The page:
Wall Street Opens in Red, as Economic Recovery Worries and China’s Property Bubble Troubles Roil Markets

September 20, 2021 Updated: September 20, 2021

Wall Street’s main indexes tumbled at the opening bell on Sept. 20, as concerns about the pace of economic recovery, mixed with fears about financial contagion from China’s Evergrande troubles, put selling pressure on risk assets.

At the opening bell, the Dow Jones Industrial Average fell by 125.16 points, or 0.36 percent, to 34,459.72. The S&P 500 opened lower by 30.04 points, or 0.68 percent, at 4,402.95, while the Nasdaq Composite dropped by 285.83 points, or 1.90 percent, to 14,758.14.

By 11:06 a.m. New York time, the Dow was trading down by around 490 points, or 1.42 percent; the S&P 500 was trading down by around 71 points, or 1.61 percent; and the Nasdaq was lower by around 318 points, or 2.1 percent, according to Tradingview.com market data.

The VIX volatility index, dubbed the Wall Street fear gauge, spiked by 4.86 points, or 23.35 percent by 9:52 a.m. New York time, while U.S. Treasurys and gold saw inflows of capital, suggesting safe-haven assets were in play.

While the Dow fell more than 970 points at its low point, the market recovered slightly before the closing bell. The Dow finished down 1.8 percent, or 614 points. The S&P 500, the broadest measure of Wall Street, closed down 1.7 percent, while the Nasdaq Composite fell 2.2 percent. Meanwhile, the VIX added 4.9 points, or 23.6 percent for the day.

The market gyrations come amid concerns over the spillover risk to the global economy from Chinese property group Evergrande’s troubles and as investors look to the Federal Reserve’s policy meeting this week for clues about the central bank’s much-anticipated tapering of stimulus efforts.

Shares of Evergrande have fallen by more than 80 percent in 2021, as it struggles with crippling debt, adding to growing concerns about the health of China’s economy after Beijing’s recent crackdown on tech firms.

“China’s second-largest developer has been facing a liquidity crisis, as its onshore bond trading has been suspended. Without access to funding, Evergrande will find it impossible to pay suppliers, finish projects, or raise income, making default more likely—an eventuality which could send ripples through the entire Chinese economy,” economist Antonio Graceffo wrote in an analysis for The Epoch Times. “A complete collapse of Evergrande could cause widespread economic turmoil and even civil unrest.”

Meanwhile, the Fed is expected to lay the groundwork for reducing the pace of its bond-buying program at the Federal Open Market Committee (FOMC) meeting on Sept. 21 and 22, though economists generally don’t expect any announcements until subsequent meetings later in 2021.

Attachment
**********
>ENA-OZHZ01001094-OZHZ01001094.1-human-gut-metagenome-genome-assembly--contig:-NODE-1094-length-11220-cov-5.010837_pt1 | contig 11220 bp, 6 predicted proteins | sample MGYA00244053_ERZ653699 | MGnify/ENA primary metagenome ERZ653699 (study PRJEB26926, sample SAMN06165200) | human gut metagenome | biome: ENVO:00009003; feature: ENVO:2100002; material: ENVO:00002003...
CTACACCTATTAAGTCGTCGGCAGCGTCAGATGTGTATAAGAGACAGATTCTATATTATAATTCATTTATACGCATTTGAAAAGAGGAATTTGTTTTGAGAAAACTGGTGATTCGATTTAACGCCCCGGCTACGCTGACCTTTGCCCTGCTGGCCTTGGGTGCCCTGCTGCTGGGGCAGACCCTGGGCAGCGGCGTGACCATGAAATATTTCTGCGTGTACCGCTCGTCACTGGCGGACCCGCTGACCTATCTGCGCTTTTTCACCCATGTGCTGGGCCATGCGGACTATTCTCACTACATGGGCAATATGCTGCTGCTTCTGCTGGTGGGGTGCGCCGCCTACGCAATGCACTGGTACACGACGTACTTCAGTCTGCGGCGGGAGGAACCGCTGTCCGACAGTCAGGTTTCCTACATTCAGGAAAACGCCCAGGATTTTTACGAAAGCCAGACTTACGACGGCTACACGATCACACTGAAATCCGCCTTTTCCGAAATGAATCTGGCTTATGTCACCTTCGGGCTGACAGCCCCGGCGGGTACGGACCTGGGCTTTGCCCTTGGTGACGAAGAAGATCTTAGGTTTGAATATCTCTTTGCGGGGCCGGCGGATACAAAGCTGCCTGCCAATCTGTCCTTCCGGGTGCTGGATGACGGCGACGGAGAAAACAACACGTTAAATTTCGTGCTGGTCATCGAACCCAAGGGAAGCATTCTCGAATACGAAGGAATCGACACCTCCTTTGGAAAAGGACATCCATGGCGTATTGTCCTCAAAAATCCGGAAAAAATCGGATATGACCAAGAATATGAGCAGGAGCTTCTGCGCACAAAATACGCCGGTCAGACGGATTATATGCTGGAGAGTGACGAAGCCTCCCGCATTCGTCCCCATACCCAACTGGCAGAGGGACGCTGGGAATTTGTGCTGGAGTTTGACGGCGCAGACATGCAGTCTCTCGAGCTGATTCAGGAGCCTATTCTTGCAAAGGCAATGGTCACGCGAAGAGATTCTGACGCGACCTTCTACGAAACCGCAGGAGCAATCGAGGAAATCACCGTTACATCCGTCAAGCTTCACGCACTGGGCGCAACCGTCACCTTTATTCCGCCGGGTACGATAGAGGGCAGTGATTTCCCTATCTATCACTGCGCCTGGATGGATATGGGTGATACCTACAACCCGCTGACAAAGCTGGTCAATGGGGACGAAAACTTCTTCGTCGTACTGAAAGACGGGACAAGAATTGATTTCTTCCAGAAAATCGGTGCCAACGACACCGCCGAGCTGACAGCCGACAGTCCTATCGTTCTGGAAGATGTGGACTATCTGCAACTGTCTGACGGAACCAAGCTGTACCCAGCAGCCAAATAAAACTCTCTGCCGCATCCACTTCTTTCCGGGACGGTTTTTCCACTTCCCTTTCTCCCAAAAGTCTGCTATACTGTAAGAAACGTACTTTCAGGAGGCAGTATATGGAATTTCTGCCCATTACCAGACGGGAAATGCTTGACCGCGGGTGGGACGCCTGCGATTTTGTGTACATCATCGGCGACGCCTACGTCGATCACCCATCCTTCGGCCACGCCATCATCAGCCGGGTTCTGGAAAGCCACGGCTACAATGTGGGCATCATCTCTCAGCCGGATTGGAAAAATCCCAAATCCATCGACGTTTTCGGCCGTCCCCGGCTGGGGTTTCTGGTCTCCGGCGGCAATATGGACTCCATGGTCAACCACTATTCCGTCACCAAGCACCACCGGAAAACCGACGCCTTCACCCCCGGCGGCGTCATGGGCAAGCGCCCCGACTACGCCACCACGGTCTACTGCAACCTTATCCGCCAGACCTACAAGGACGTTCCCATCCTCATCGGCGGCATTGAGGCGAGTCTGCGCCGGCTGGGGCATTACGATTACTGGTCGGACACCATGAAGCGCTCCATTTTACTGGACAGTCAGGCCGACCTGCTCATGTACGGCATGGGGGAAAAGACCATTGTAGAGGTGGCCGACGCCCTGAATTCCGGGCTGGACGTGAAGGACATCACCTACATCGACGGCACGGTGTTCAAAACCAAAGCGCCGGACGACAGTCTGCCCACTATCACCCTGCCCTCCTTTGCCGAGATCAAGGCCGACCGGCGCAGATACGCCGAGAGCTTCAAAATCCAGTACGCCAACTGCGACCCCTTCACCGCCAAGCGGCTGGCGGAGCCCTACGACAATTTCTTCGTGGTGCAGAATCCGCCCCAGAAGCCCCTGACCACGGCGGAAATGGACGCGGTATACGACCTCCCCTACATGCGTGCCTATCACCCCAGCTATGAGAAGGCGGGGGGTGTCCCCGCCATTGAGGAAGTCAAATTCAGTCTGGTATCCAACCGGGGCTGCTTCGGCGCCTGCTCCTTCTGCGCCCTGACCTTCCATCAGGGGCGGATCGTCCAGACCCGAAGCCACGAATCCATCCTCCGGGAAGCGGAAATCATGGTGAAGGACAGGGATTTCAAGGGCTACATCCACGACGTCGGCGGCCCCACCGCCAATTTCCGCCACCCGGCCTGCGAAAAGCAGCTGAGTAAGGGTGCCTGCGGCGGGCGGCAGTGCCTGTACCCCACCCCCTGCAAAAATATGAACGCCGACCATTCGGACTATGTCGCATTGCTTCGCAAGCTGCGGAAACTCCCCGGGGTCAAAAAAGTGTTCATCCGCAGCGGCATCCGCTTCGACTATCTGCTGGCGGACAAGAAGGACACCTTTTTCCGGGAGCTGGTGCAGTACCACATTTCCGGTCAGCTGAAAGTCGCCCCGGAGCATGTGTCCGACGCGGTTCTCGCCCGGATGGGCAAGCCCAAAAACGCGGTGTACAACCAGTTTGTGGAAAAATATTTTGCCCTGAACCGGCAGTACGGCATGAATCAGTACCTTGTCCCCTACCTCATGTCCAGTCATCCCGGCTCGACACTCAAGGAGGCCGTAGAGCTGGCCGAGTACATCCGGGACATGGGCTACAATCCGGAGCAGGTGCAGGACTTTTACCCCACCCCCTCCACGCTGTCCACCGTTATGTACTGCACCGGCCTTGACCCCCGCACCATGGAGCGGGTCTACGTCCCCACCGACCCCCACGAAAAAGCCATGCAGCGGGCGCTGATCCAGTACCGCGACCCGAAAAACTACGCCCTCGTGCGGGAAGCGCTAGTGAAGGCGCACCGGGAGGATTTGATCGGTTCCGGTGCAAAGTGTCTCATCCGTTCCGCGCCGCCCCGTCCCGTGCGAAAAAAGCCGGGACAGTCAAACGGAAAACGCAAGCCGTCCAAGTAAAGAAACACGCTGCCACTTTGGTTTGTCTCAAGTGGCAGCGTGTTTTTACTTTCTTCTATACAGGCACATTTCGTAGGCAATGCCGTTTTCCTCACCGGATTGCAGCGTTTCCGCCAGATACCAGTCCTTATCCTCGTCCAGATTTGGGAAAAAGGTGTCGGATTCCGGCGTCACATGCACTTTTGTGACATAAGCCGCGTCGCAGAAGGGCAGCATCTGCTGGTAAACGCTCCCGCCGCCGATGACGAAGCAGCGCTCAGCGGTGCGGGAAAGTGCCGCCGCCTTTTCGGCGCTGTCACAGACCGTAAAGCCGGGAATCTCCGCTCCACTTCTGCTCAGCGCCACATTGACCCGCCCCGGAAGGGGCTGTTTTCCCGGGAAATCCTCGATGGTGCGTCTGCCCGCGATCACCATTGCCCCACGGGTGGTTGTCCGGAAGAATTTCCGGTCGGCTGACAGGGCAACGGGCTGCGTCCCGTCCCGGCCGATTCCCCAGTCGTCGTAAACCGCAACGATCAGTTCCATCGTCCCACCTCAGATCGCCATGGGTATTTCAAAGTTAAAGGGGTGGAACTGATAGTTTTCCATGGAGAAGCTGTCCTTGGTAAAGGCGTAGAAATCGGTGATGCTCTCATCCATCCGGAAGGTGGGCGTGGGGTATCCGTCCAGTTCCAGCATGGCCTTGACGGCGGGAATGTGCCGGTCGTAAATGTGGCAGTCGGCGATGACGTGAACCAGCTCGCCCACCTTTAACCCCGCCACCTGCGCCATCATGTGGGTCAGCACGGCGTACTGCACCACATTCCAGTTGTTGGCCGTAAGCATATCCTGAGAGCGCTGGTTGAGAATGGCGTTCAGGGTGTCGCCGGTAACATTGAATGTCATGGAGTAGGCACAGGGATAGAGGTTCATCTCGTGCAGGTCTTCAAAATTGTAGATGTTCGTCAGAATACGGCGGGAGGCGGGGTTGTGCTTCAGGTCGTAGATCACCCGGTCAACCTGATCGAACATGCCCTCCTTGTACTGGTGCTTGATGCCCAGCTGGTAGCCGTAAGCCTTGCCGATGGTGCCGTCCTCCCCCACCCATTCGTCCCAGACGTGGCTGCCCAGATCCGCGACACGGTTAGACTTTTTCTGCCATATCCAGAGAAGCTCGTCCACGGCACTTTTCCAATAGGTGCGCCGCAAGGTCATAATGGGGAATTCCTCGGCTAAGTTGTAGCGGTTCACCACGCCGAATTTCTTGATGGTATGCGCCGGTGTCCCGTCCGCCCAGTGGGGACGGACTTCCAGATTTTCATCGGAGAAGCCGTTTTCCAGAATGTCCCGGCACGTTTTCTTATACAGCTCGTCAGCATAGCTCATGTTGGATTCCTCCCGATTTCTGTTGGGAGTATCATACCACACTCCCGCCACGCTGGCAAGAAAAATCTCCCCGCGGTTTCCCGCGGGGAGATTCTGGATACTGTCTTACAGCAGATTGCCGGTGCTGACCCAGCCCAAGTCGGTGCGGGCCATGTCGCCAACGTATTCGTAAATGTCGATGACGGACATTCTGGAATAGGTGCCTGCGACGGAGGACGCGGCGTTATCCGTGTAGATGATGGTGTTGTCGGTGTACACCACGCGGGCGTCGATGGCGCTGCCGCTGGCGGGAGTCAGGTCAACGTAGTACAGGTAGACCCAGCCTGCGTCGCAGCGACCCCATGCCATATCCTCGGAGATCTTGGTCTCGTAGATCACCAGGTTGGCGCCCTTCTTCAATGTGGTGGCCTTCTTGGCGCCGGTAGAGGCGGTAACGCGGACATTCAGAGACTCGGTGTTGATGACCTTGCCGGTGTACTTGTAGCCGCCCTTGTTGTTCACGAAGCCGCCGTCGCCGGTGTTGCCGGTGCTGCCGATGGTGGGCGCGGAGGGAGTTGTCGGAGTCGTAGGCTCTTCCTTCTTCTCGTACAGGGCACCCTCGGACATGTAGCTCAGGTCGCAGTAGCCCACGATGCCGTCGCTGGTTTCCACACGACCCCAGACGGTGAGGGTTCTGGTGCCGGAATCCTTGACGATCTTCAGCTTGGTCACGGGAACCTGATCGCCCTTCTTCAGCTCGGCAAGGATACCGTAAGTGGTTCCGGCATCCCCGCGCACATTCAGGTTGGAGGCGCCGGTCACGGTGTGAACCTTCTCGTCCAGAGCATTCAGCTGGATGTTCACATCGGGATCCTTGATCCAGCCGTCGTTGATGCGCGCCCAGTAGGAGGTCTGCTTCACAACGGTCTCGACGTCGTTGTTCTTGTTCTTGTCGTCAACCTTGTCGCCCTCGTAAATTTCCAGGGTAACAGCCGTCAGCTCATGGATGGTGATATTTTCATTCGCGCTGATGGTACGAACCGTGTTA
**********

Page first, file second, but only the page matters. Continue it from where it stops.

“Soft economic data and a less-than-expected increase in consumer prices give the Fed the ability to defer any announcement on tapering asset purchases. Expect them to kick that can down the road to the November meeting, allowing them to see another round of monthly economic releases to better gauge the strength of the economic rebound in the face of an ongoing pandemic,” Bankrate Chief Financial Analyst Greg McBride told The Epoch Times in an emailed statement.

Since roughly the onset of the pandemic crisis, the Fed has been buying around $120 billion per month of Treasury and mortgage securities, helping to buoy markets but also contributing to inflationary pressures.

Consumer inflation stood at 5.3 percent in the 12 months through August, 0.1 percentage point lower than the July and June figure, which was the highest 12-month spike since 2008, according to the most recent consumer price index report from the U.S. Department of Labor. At the same time, the over-the-month pace of inflation ticked down to 0.3 percent in August from 0.5 percent in July and 0.9 percent in June, suggesting that peak inflation may have passed.

But a measure of business input costs, known as the producer price index (pdf), jumped by 8.3 percent over the year in August, the largest 12-month increase on record, reinforcing broader concerns about inflation as higher production costs tend to filter down to consumers.

Worries about inflation have driven down consumer buying attitudes for household durables to around a 40-year low, according to the most recent University of Michigan consumer sentiment survey.

“The decline in assessments of buying conditions for homes, vehicles, and household durables left all three near all-time record lows,” Richard Curtin, the survey director, said in a statement, noting that the drops were “due to spontaneous references to high prices.”

Inflation has emerged as a key concern amid the economic recovery, rising faster than wages and eroding Americans’ buying power. While Federal Reserve officials have maintained that inflation is temporary and that the pace of price hikes will taper off, they’ve acknowledged the risk that upward price pressures may be more persistent.

Tom Ozimek
Tom Ozimek
Reporter
Tom Ozimek has a broad background in journalism, deposit insurance, marketing and communications, and adult education. The best writing advice he's ever heard is from Roy Peter Clark: 'Hit your target' and 'leave the best for last.'